A complete failure can change the world. Someone once perceived as a loser can inspire millions of people to do amazing things. Such was the reality of Thomas Paine.
Today’s leaders have much to learn from Thomas Paine. Leaders would be wise to evaluate what allowed Paine to become such an effective change agent, considering the rate of failure for change initiatives. Furthermore, such evaluations could help motivate leaders to hone various leadership tactics and skills while also gaining insights regarding influence technique.
There is much information regarding Thomas Paine and his writings. However, there is little research regarding the assessment of his leadership and influence. Hence, this research will focus on the clues provided to us in the available literature regarding these topics.
Leaders who wish to improve might be wise to assess successful leaders who came before. Confidence, courage, a clear vision, strong communication skills, and the ability to influence others are all central to the leadership of Thomas Paine and his ability to impact such dramatic change. Understanding how Paine was able to wield and implement the preceding might provide great insight into how a leader can impact both short and long-term change initiatives today.
The Origin and Rise of Paine
Thomas Paine’s life started rough. Paine was born on January 29, 1737, in Norfolk, England (Foner, 2020). With limited education, Paine’s life in England was marked by repeated failures in earnings, his two brief marriages, and numerous occupations where he was said to be either unsuccessful or unhappy (Foner, 2020).
Paine found himself in London in 1774 and happened upon Benjamin Franklin, who provided Paine with a letter of introduction and the suggestion that Paine should move to America (Foner, 2020). On November 30, 1774, after almost dying from a bout of scurvy, Paine arrived in Philadelphia and found work as the managing editor of the Philadelphia Magazine (History, 2009). Within months, Paine would begin to change the world.
Characteristics of Paine’s Leadership
Leadership can be measured in many different ways. Despite an abundance of literature on the topic, a divide exists between academia and practice regarding the best approach for such evaluations (Kanji, 2008; Crawford & Kelder, 2019). Still, certain hallmarks of leadership are often used for these assessments. In this review, we examine some of Thomas Paine’s skills, traits, qualities, and characteristics with an emphasis on confidence, courage, vision, communication, and overall influence.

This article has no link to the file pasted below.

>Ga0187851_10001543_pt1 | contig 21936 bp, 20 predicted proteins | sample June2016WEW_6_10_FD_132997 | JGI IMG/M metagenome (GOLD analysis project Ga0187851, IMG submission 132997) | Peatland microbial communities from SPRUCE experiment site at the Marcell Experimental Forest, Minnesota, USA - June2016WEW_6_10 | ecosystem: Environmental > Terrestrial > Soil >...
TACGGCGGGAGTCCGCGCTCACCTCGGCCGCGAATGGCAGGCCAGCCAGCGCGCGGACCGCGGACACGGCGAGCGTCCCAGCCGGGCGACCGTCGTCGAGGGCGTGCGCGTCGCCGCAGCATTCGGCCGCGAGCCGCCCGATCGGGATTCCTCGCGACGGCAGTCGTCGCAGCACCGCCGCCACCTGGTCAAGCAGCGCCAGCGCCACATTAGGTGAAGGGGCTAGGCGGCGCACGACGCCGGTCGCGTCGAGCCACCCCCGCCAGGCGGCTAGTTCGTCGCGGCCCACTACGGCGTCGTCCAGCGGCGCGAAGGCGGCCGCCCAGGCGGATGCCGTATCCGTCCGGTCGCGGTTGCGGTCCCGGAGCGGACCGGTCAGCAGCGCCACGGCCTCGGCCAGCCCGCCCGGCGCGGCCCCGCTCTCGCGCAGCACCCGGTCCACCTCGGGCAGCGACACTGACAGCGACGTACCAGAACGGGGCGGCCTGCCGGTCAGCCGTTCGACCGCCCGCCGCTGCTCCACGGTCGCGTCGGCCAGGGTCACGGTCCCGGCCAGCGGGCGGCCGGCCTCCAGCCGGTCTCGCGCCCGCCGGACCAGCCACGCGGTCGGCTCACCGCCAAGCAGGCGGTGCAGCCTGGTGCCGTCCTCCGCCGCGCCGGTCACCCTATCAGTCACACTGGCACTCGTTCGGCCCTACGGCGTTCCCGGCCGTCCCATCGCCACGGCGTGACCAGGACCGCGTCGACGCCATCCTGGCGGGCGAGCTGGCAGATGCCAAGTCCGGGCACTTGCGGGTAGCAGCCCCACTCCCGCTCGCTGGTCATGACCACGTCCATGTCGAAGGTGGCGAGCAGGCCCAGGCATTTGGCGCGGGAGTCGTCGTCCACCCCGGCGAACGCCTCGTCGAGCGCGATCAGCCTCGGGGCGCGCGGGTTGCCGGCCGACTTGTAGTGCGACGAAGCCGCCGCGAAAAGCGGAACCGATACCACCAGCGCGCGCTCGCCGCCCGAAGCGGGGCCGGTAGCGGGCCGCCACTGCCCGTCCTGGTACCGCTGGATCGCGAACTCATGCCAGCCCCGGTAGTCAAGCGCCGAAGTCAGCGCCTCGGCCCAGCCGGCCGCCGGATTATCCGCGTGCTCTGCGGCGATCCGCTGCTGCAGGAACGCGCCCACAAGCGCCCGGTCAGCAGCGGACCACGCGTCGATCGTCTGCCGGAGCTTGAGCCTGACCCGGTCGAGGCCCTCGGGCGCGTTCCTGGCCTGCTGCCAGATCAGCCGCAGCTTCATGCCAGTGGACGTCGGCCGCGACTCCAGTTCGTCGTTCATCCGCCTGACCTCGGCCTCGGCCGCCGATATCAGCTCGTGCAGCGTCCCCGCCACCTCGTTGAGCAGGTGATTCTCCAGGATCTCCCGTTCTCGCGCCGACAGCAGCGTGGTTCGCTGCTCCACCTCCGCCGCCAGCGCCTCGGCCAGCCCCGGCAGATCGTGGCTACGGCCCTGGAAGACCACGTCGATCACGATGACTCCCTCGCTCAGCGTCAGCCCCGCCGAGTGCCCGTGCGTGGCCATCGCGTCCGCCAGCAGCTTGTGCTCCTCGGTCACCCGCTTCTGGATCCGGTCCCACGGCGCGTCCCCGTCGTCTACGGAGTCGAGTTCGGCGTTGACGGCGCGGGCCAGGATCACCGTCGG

Evidence of Confidence
It is generally accepted that successful leadership depends on confidence to rally support, win allies, and to gain credibility, and influence (Van Zant & Moore, 2013). Northouse emphasizes confidence as a positive psychological attribute of Authentic Leadership (Northouse, 2016, p. 203). However, it is essential to note that the word confidence has a couple of meanings. While it is true that confidence is often associated with the feeling of self-assurance or appreciation of one’s abilities, it also relates to the state of feeling sure about the truth of something (Oxford, 2020). In many ways, Thomas Paine embodies both definitions.
Thomas Paine not only believed his truths, but he shared them in a way that captured the hearts and minds of entire continents and helped to shape policy and doctrines around the globe (Medina, 2015). Paine would not only write about his ideas; whenever possible, he would take the opportunity to preach his doctrine of human freedom (Meng, 1946). It did not matter where in the world that opportunity was; Thomas believed in his views so much that he found himself preaching his ideas throughout the colonies and in France (Kingsley, 2019). He was so confident of his truths that he dedicated his life to sharing them.
Evidence of Vision
Northouse suggests that effective leaders construct compelling visions that ultimately influence and guide people’s behaviors (Northouse, 2016). Thomas Paine provided the world a clear and accurate vision of freedom and liberty within the construct of organized society, and Paine was the first to offer a modern idea of cosmopolitanism that defies strict nationalism (Walker, 2000). His writings often reflected visions of peaceful, democratic, egalitarianism, and he helped people see and understand that a truly representative government was not only possible but that it also required the participation of the people who could exercise their power in support of the common good (Dennehy et al., 2006). Many today take such ideas for granted, but it can and will be argued that, without Paine’s vision, these ideas may not have become a reality.
While unknown to many, the philosophy of free thought in America is attributed to Thomas Paine as well (Kingsley, 2019). Paine’s vision of a free-thinking society required reason from a non-biased perspective. Because of this vision, Americans now enjoy the separation of church and state, of which Paine played a fundamental role in achieving (Dennehy et al., 2006).
It was also Paine that advocated for the system of checks and balances (Dennehy et al., 2006). However, he also planted seeds for the abolition of slavery with his article “African Slavery in America,” which denounced the African slave trade (Foner, 2020, para. 4). Furthermore, he helped people see the benefits of universal human rights, general welfare, universal education, and technological and economic development (Dennehy et al., 2006, p. 184). In this, it could be argued, in many ways, that the modern era is due to the visions and influence of Thomas Paine.